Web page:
Buildings and streets were aligned along a north-south and east-west grid with minor variations introduced as new buildings were constructed. The corbeled arch in the background was built to cover a street drain, but was eventually blocked as the cross streets were filled with debris. See also First Street of Mohenjo-daro: Revisited.
Posts about ancient Indus Valley Civilization homes and houses.
"One of the finds from the former room  consisted of fragments of a pierced lattice of alabaster which presumably filled the windows or ventilators at the top of the wall. Perforated screens with geometric patterns have been met with before in Kushan and Gupta buildings. It is now patent that perforated lattices were known and employed in the Indus valley in the prehistoric period," (Marshall, Mohenjo-daro, Vol. 1, 1931, p. 219). See also An Indus House #1 and An Indus House #2.
The great bath at Mohenjo-daro at dawn and in context. Surrounded by a brick colonnade, it measures approximately 12 meters north-south and 7 meters wide, with a maximum depth of 2.4 meters. In the background is a massive brick structure with narrow passages that was first identified as a hammam or hot-air bath, and later as the state "granary," but this is not certain. See also The Great Bath of Mohanjo-daro B.
Drawing of the Interior of Hall 76, House XIII, VS Area [of Mohenjo-daro], one of 28 rooms in a well-preserved building. "There is nothing that we know of in prehistoric Egypt or Mesopotamia or anywhere else in western Asia to compare with the well-built baths and commodious houses of the citizens of Mohenjodaro" wrote John Marshall. "One of the finds from this [room] consisted of fragments of a pierced lattice of alabaster which presumably filled the windows or ventilators at the top of the wall" (Marshall, Mohenjo-daro Vol. 1, pgs. vi, 219). See also An Indus House #1 and An Indus House #3.
The pre-Indus civilization or so-called Ravi phase around 3000 BCE at Harappa yielded hand-formed mudbricks. Here, we can see the bricks very obviously lack uniformity in size and shape. There is a remarkable difference between these bricks and those from later periods such as those seen in the Mohenjo-daro Well and Platform. Other artifacts from this period include Ravi Phase Jewelry and the Pedestal Vessel.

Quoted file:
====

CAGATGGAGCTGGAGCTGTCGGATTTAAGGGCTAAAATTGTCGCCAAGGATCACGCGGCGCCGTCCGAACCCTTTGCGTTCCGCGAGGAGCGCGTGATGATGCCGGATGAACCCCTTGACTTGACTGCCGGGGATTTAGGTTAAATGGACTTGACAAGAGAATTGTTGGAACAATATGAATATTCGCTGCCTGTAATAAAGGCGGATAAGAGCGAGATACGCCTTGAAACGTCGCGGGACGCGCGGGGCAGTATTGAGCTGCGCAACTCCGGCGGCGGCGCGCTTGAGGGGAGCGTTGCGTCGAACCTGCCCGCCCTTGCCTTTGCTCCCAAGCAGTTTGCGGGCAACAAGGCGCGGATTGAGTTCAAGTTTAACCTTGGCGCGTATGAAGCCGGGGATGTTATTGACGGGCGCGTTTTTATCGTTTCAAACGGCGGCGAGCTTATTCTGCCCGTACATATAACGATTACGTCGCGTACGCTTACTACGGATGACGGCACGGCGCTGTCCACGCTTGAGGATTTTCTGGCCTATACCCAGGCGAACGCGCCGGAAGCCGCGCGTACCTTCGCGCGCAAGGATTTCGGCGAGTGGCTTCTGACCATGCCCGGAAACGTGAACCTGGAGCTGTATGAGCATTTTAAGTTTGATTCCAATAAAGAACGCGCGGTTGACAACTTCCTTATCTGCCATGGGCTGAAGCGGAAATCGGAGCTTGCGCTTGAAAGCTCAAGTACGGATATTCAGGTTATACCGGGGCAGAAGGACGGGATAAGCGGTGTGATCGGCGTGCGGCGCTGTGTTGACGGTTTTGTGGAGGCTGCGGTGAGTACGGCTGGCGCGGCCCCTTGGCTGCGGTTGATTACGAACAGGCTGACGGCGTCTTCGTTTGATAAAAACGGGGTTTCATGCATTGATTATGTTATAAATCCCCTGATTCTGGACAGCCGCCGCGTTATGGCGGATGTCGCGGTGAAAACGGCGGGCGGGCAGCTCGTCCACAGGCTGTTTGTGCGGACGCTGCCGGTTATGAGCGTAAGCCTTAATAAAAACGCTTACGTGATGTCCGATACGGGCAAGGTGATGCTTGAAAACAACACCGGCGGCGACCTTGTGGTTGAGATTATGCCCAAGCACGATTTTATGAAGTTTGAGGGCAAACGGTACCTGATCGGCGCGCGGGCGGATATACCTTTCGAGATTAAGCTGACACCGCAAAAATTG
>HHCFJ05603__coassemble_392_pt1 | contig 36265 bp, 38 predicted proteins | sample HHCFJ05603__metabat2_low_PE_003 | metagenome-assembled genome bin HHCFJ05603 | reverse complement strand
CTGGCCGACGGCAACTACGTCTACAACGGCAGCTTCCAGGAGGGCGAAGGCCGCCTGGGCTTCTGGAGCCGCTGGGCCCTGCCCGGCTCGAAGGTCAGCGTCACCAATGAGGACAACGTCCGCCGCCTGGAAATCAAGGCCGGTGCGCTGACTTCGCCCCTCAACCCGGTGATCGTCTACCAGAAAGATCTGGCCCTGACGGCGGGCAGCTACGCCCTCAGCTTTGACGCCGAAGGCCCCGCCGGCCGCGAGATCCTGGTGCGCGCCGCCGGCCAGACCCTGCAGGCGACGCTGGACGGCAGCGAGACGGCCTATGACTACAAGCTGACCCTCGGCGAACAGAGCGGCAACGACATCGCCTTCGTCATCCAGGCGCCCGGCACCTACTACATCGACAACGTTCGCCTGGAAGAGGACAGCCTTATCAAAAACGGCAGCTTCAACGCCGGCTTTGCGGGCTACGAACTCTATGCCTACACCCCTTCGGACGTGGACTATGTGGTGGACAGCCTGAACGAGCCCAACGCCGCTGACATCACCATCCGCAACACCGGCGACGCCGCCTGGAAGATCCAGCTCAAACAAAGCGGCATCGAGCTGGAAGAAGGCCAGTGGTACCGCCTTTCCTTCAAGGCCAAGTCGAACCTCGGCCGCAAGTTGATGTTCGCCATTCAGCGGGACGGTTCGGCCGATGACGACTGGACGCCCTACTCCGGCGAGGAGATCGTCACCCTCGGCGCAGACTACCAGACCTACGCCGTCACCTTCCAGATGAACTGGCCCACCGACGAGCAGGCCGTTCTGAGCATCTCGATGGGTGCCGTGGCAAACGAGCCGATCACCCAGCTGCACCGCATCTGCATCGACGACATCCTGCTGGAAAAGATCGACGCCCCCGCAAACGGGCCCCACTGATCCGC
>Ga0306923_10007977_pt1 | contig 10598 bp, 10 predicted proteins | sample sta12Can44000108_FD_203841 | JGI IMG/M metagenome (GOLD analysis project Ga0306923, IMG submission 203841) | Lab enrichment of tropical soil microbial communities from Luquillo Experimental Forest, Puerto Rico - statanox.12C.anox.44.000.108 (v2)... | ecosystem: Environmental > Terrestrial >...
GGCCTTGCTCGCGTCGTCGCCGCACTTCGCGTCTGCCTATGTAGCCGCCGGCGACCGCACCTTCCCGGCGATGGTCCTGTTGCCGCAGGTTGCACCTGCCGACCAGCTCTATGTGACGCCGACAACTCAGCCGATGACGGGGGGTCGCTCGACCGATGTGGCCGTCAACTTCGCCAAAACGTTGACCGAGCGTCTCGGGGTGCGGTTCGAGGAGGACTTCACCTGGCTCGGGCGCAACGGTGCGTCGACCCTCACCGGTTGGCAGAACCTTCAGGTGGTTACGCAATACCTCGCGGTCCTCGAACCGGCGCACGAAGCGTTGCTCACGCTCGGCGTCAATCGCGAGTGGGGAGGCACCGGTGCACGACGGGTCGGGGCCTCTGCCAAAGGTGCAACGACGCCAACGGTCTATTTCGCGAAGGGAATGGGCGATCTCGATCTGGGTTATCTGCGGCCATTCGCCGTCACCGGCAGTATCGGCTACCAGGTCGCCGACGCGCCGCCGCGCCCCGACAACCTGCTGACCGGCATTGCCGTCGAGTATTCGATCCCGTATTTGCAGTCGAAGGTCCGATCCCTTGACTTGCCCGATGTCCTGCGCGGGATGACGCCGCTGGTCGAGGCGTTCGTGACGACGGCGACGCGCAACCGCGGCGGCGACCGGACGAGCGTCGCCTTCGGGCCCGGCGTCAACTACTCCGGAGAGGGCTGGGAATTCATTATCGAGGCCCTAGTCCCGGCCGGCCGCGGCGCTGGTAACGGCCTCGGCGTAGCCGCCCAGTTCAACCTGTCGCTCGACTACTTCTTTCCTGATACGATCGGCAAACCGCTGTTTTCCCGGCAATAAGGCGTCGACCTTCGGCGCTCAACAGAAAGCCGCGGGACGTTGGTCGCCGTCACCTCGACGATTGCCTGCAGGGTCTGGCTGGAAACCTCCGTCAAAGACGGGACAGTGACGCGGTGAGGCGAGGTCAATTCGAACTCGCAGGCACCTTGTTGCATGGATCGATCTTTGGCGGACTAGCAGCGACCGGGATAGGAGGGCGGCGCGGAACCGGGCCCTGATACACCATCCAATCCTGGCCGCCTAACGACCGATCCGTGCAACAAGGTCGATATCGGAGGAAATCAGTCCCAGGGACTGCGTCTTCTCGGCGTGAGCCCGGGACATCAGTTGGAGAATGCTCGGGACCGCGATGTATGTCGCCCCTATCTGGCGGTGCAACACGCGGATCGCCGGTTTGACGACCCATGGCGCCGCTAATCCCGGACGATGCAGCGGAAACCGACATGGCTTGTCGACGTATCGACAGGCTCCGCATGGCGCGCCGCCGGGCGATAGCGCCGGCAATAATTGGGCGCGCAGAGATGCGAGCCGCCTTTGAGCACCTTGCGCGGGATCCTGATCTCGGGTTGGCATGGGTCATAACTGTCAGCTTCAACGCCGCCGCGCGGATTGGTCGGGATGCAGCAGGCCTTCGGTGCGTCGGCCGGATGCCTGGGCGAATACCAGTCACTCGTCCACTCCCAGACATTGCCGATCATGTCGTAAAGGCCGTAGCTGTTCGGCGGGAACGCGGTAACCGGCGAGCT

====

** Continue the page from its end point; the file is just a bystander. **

"House 13 in the VS Area [of Mohenjo-daro] has a more elaborate plan . . . On its ground floor are four fair-sized courts, ten smaller rooms, three staircases, a porter's lodge, and a well-chamber. The front is towards First Street, and here there are three entrances side by side, the principal one of which is plainly the middle, since this is the only one provided with a porter's lodge.
Excavations at the "Granary," Harappa, Trenches 41 exposed new facts about this most puzzling of structures. Built apparently at one time, and more than once reconstructed on the foundations of a previous structure, there is absolutely no sign of grain in the rooms or hollow areas between them.
Harappa Mound AB Center with the great drain looking out over Punjab. Harappa was first excavated in 1872 by Alexander Cunningham, the original Director General of the Archaeological Survey of India. Although he named the mounds and found a seal and other implements after digging a handful of trenches, he was in search of a Buddhist city and did not realize that he had come upon a Bronze Age civilization that would push back Indian history 2,000 years.
"The Great Bath, which I have reserved to the last, was part of what appears to have been a vast hydropathic [water therapeutic] establishment and the most imposing of all the remains unearthed at Mohenjo-daro. Its plan is simple: in the centre, an open quadrangle with verandahs on its four sides, and at the back of three of the verandahs various galleries and rooms; on the south, a long allery with a small chamber in each corner; on the east, a single range of small chambers, including one with a well (no 16); on the north, a group of several halls and fair-sized rooms.